wanted to make sure I'm not going down the wrong path.

You have to use a thread to perform the operation and in the meantime in the
UI thread the progress bar is running.
Take a look at Control.Invoke as the way to communication between the worker
thread and the UI
I'd like to avoid multi-threading if I can. I have no experience in
managing threads and it doesn't seem like it should be that
complicated to just reference a component on a form.
Sep 13 '07 #4

P: n/a
Hi,

"Steve" <ki****@harpservices.comwrote in message
news:mb********************************@4ax.com...
On Thu, 13 Sep 2007 16:05:20 -0400, "Ignacio Machin \( .NET/ C# MVP
\)" <machin TA laceupsolutions.comwrote:
>>Hi,

"Steve" <ki****@harpservices.comwrote in message
news:iv********************************@4ax.com. ..
>>Hi All,

I'm a newbee in C# and have a Windows form application. The main form
has a progress bar. In one of the methods of the main form, I call a
class derived from Object which processes a file. During the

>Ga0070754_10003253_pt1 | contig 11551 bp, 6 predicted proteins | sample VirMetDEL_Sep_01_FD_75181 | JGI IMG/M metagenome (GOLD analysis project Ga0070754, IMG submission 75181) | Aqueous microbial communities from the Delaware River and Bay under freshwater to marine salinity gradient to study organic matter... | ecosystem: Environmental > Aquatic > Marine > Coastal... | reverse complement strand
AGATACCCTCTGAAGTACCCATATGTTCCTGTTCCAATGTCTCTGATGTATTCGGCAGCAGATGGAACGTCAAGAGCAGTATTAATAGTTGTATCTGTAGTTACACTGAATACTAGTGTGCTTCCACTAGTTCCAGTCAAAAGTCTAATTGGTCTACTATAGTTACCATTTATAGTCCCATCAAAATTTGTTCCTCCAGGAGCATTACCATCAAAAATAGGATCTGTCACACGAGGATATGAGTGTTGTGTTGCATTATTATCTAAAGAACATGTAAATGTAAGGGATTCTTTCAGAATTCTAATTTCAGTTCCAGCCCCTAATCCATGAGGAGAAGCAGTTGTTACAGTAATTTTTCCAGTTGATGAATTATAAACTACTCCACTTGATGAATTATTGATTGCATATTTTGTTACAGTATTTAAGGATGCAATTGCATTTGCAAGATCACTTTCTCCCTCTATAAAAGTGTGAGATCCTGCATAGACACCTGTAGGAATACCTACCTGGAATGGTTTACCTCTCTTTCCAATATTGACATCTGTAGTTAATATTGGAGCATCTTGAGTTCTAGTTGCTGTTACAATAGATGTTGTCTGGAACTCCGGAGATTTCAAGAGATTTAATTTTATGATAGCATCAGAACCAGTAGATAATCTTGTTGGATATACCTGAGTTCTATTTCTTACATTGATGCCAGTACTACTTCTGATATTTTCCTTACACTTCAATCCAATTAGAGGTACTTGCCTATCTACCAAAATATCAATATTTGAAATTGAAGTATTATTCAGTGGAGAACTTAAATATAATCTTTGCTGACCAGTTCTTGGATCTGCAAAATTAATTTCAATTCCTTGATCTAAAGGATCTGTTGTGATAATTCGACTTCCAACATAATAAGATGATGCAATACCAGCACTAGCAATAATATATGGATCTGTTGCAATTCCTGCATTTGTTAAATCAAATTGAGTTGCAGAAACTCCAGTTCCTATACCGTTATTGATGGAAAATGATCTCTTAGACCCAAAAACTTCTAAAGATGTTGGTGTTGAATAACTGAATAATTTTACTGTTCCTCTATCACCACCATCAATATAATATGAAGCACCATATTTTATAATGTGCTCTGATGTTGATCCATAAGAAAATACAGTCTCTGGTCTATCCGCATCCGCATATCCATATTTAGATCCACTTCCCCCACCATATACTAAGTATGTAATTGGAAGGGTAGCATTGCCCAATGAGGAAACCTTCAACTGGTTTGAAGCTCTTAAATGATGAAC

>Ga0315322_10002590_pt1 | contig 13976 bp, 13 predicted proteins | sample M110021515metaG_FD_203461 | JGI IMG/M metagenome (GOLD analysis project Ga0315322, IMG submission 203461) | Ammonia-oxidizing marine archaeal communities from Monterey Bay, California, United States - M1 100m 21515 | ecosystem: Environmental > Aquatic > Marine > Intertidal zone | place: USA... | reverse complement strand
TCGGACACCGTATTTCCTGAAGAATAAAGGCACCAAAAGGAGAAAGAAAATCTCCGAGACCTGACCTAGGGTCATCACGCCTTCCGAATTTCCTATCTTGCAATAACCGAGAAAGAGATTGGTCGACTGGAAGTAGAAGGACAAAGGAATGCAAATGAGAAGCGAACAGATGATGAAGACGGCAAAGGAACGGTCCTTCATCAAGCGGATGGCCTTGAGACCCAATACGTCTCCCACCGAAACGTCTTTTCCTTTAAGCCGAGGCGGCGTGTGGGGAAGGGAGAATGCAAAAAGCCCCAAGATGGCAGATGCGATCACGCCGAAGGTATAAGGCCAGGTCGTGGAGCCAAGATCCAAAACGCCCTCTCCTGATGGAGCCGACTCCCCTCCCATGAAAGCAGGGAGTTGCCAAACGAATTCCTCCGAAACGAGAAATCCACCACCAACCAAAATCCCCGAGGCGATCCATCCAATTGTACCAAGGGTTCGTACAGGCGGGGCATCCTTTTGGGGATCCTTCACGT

processing, I'd like the custom class to be able to update the
progress bar.

What's the best way to make this happen? I've been reading up on
events/delegates and am beginning to get a vague understanding, but I
wanted to make sure I'm not going down the wrong path.

You have to use a thread to perform the operation and in the meantime in
the
UI thread the progress bar is running.
Take a look at Control.Invoke as the way to communication between the
worker
thread and the UI
I'd like to avoid multi-threading if I can. I have no experience in
managing threads and it doesn't seem like it should be that
complicated to just reference a component on a form.

It's not complicated, besides if you never start you will never learn :)

See the other post in this thread as well as in the archives, a solution to
your problem is posted or discussed at least once a week
Sep 13 '07 #5

P: n/a


"Morten Wennevik [C# MVP]" wrote:
On Thu, 13 Sep 2007 21:36:25 +0200, Steve <ki****@harpservices.comwrote:
Hi All,

I'm a newbee in C# and have a Windows form application. The main form
has a progress bar. In one of the methods of the main form, I call a
class derived from Object which processes a file. During the